Photo Masters at Harper’s
Harper’s Books in East Hampton will show work by Kazuo Kitai and John Gossage beginning Saturday and running through Oct. 1. The exhibitions will be accompanied by catalogs published through a new Harper’s Books imprint.
Mr. Kitai’s first book, “Resistance,” about Japanese protesters in the 1960s, may have been the impetus for the movement known as Provoke, founded by Takuma Nakahira and Daido Moriyama. His “Barricade” series focuses on another protest at a university he was teaching at and where he manned the barricade and photographed the protesters. These images, never before seen or published beyond Japanese periodicals, will be featured.
Mr. Gossage, who is an American, has a deep appreciation of Japanese photography. A collector of Japanese photo books, he designed the book of Mr. Kitai’s photographs. He will also show his own work inspired by a trip to Japan to meet with Mr. Kitai. A reception will be held on Saturday from 6 to 8 p.m.
Levitas at Valentine
Gallery Valentine in East Hampton is showing “Metalwork Photography Sculptures” by Andrew Levitas through Aug. 25. The medium is the artist’s own invention and “involves the transfer of photographs onto custom transparencies that are in turn melted onto hand-etched aluminum sheets,” according to the gallery. The photographic image then reflects back on itself. Its newest manifestation is in three-dimensional sculpture that is free-standing and on view in this show.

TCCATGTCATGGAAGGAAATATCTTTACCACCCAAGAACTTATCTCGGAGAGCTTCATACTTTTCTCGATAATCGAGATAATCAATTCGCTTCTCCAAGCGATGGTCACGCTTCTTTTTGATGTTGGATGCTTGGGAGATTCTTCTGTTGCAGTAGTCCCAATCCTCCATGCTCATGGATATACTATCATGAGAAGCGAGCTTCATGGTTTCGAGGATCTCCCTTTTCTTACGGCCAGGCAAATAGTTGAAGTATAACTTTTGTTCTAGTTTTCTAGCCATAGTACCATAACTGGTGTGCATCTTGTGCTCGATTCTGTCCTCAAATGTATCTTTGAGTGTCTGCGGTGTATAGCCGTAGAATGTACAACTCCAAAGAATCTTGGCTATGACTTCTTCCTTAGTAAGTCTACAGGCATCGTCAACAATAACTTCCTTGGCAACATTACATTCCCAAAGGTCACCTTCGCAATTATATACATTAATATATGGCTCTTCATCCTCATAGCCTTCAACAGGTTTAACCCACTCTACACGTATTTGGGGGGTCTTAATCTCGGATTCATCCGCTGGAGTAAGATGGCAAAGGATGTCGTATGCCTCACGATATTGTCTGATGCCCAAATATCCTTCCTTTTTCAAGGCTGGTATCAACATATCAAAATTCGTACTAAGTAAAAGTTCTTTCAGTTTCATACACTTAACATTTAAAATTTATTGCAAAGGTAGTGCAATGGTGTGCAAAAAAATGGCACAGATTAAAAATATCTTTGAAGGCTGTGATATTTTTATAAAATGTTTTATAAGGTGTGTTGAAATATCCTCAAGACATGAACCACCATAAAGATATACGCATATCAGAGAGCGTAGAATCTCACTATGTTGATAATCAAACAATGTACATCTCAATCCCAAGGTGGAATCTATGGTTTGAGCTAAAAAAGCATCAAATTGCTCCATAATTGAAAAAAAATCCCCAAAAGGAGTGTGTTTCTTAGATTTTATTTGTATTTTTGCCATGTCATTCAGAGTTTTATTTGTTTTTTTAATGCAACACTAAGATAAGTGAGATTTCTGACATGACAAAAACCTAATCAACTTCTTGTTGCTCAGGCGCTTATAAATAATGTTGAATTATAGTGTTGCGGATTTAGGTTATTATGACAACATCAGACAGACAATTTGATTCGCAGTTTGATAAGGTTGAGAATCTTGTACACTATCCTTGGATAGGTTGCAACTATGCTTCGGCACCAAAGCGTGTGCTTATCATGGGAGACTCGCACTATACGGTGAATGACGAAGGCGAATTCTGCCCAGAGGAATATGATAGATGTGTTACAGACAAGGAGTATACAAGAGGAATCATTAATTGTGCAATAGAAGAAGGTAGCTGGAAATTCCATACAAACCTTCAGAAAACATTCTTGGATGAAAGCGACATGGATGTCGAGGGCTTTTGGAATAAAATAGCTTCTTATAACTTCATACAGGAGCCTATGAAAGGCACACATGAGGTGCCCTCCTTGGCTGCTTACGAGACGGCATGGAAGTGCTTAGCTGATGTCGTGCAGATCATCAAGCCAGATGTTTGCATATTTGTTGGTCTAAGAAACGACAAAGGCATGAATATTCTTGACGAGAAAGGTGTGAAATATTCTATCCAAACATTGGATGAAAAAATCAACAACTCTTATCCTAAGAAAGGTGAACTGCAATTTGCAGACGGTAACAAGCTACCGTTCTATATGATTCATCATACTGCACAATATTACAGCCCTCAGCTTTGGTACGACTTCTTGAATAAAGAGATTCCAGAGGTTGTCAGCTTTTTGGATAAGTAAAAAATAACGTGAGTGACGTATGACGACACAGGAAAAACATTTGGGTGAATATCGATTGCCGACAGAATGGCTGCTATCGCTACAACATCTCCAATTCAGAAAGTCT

The images are mounted on double-sided panels that are welded together, making each photograph a giant piece within the construction. Imposing in size, they are still light in feeling because of their reflective and illuminative qualities. Mr. Levitas has shown his work at Guild Hall and in a number of gallery shows around the world. He is also a writer, director, and actor now working on his feature film “Lullaby,” starring Jennifer Hudson and Amy Adams.
Maccarone’s Holy Crap